Facebook Files Patent for Kite Drone

The novel drone has the capacity to generate its own energy for extended flight time.

Facebook has filed a patent for a kite drone. In the patent, it is referred to as a “dual-kite aerial vehicle” and consists of two kites working together.

The model indicates that each kite could be directed independently. In the meantime, the Unmanned Aerial Vehicle (UAV) has the capacity to generate its own energy.

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The purpose is to extend its flying time. "The systems described herein additionally include components for generating electrical energy from the gradient air movement to extend a flight time of the dual-kite aerial vehicle," reads the patent.

Large Drones

Facebook states that one advantage of these types of drones is that they could still be fairly large. The firm even describes a kilometer-long tether. They could also generate power through solar panels or tether movement.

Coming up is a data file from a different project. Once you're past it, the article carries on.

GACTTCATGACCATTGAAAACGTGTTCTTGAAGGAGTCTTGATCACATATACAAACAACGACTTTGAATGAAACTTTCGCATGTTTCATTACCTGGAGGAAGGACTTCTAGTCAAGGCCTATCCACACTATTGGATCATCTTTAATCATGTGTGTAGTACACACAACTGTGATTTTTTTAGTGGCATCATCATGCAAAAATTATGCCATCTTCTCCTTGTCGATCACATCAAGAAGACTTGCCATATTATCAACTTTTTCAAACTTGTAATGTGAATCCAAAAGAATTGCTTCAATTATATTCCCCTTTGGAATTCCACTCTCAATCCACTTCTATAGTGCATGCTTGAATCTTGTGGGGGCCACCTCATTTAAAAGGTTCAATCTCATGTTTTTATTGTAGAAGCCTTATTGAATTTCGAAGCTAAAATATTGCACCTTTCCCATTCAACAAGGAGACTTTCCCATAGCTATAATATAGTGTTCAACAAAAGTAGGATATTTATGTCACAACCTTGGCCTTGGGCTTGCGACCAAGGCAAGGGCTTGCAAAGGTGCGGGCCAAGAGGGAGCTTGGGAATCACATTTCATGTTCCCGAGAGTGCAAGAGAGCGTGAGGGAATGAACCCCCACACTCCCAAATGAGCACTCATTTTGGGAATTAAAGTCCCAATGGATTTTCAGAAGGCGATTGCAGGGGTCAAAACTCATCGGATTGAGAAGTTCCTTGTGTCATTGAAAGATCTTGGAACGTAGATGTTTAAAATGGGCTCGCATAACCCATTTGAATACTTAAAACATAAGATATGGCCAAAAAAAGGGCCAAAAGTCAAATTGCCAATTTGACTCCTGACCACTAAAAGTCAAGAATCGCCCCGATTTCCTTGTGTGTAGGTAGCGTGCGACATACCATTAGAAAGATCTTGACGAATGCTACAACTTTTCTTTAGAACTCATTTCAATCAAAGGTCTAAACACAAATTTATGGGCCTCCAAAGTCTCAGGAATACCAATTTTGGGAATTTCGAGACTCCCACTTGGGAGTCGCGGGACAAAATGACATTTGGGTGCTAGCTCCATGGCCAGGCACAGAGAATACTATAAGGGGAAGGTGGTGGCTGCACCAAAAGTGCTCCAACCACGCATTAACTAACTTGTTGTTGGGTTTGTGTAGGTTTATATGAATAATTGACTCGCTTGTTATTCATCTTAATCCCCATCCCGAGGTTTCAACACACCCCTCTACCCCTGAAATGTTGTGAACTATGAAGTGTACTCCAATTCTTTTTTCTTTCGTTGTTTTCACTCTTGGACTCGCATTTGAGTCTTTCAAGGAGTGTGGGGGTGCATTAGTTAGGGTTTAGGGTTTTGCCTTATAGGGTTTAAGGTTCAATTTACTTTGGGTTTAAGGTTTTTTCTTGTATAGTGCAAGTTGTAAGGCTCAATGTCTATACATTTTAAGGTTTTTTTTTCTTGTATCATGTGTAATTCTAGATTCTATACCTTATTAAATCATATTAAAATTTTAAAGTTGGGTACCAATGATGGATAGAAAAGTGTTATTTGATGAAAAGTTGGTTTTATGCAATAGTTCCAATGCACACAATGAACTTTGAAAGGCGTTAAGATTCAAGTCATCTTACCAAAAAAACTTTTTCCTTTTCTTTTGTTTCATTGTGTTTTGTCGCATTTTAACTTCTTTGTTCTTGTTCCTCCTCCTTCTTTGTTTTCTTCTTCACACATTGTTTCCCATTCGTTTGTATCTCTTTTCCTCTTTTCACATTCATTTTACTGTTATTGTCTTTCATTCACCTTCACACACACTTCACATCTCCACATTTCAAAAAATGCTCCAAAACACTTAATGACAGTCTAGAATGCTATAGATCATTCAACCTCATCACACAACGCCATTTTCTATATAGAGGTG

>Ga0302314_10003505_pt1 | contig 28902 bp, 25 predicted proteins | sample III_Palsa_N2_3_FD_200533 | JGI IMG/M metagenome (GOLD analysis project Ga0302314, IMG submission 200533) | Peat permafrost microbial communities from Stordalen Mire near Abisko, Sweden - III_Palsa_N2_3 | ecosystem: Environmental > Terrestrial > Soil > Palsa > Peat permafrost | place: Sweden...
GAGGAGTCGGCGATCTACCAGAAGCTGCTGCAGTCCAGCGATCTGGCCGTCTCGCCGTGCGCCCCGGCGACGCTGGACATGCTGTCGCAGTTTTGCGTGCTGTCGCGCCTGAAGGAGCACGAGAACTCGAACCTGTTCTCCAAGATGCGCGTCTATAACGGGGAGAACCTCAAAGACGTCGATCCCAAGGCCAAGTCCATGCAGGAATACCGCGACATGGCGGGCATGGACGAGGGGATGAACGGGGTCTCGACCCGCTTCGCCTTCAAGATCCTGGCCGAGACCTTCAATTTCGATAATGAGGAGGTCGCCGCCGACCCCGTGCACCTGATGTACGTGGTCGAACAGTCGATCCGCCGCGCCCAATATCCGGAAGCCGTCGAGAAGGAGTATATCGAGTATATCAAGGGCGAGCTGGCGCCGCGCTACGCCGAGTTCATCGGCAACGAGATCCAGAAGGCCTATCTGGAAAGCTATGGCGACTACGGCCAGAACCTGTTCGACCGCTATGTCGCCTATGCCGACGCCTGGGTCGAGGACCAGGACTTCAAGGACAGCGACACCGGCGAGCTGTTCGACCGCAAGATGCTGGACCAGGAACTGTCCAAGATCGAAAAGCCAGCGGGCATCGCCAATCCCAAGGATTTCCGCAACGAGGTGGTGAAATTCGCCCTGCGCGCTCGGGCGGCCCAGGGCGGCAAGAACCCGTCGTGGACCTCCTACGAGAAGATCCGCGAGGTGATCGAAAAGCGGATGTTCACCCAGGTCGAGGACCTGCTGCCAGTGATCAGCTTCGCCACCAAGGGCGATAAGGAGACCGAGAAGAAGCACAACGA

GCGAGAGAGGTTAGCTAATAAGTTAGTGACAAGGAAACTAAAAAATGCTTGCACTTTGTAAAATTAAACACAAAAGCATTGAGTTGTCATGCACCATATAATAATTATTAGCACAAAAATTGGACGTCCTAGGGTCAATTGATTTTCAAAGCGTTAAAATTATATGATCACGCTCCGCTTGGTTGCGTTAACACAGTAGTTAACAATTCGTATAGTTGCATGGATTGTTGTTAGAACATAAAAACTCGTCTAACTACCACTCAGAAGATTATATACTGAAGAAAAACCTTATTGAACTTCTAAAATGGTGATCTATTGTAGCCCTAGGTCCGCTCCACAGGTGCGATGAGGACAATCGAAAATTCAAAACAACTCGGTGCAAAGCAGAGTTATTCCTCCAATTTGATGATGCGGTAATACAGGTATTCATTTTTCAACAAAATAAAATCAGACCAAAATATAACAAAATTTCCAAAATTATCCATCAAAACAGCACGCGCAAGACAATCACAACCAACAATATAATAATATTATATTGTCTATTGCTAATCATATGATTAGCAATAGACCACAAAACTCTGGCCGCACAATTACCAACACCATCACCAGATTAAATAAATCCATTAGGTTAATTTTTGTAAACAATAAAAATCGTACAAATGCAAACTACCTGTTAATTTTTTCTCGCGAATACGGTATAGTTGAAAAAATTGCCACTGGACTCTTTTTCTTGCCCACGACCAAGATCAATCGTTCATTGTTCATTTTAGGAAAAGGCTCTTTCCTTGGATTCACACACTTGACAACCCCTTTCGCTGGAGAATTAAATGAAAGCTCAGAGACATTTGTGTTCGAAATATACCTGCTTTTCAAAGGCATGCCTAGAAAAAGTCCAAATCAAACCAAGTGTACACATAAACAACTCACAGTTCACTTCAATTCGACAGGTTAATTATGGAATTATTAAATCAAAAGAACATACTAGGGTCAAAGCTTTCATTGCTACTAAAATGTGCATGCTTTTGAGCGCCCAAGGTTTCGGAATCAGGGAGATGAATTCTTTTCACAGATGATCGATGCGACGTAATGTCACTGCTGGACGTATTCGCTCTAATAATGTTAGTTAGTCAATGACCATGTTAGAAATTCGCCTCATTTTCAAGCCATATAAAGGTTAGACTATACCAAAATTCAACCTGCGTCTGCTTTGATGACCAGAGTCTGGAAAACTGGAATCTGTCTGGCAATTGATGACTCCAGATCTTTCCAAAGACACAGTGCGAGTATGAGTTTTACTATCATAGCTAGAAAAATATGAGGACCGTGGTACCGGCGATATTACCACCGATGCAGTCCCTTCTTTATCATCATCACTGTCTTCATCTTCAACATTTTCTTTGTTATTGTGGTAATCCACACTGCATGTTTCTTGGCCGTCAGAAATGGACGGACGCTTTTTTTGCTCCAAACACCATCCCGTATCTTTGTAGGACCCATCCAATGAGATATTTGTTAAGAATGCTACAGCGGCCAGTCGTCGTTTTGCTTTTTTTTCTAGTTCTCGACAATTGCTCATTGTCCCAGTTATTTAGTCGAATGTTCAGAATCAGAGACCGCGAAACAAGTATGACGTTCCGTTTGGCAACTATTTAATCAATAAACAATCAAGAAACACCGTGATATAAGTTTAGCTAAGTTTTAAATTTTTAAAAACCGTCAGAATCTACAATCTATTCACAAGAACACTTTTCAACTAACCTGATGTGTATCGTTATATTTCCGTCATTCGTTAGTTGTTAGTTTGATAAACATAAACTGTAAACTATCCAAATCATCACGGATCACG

Its purpose is not yet known but one could assume it is to boost or give access to the internet in our of reach areas. That has been the purpose of the other drones Facebook has toyed with.

Facebook Files Patent for Kite Drone
Source: US Patent and Trademark Office

Overcoming Issues?

The patent does say that it aims to overcome the shortcoming found in other drones. "As UAV design moves into this challenging new frontier, shortcomings of conventional aircraft design have become increasingly apparent," reads the patent description.

It goes on to name all the complications encountered by UAVs from poor performance to unpredictable flight conditions. We have to wonder if Facebook's other drone projects encountered the same issues.

We all remember Facebook's Aquila and Catalina projects. The first was a 900-pound carbon fiber aircraft while the latter used bird-sized drones but both were met with mixed reviews.

What this means is still unclear. Just because Facebook filed a patent does not mean it's building the drones. And considering that its plans to extend internet access everywhere have not gone well, the drone may not even have a use.

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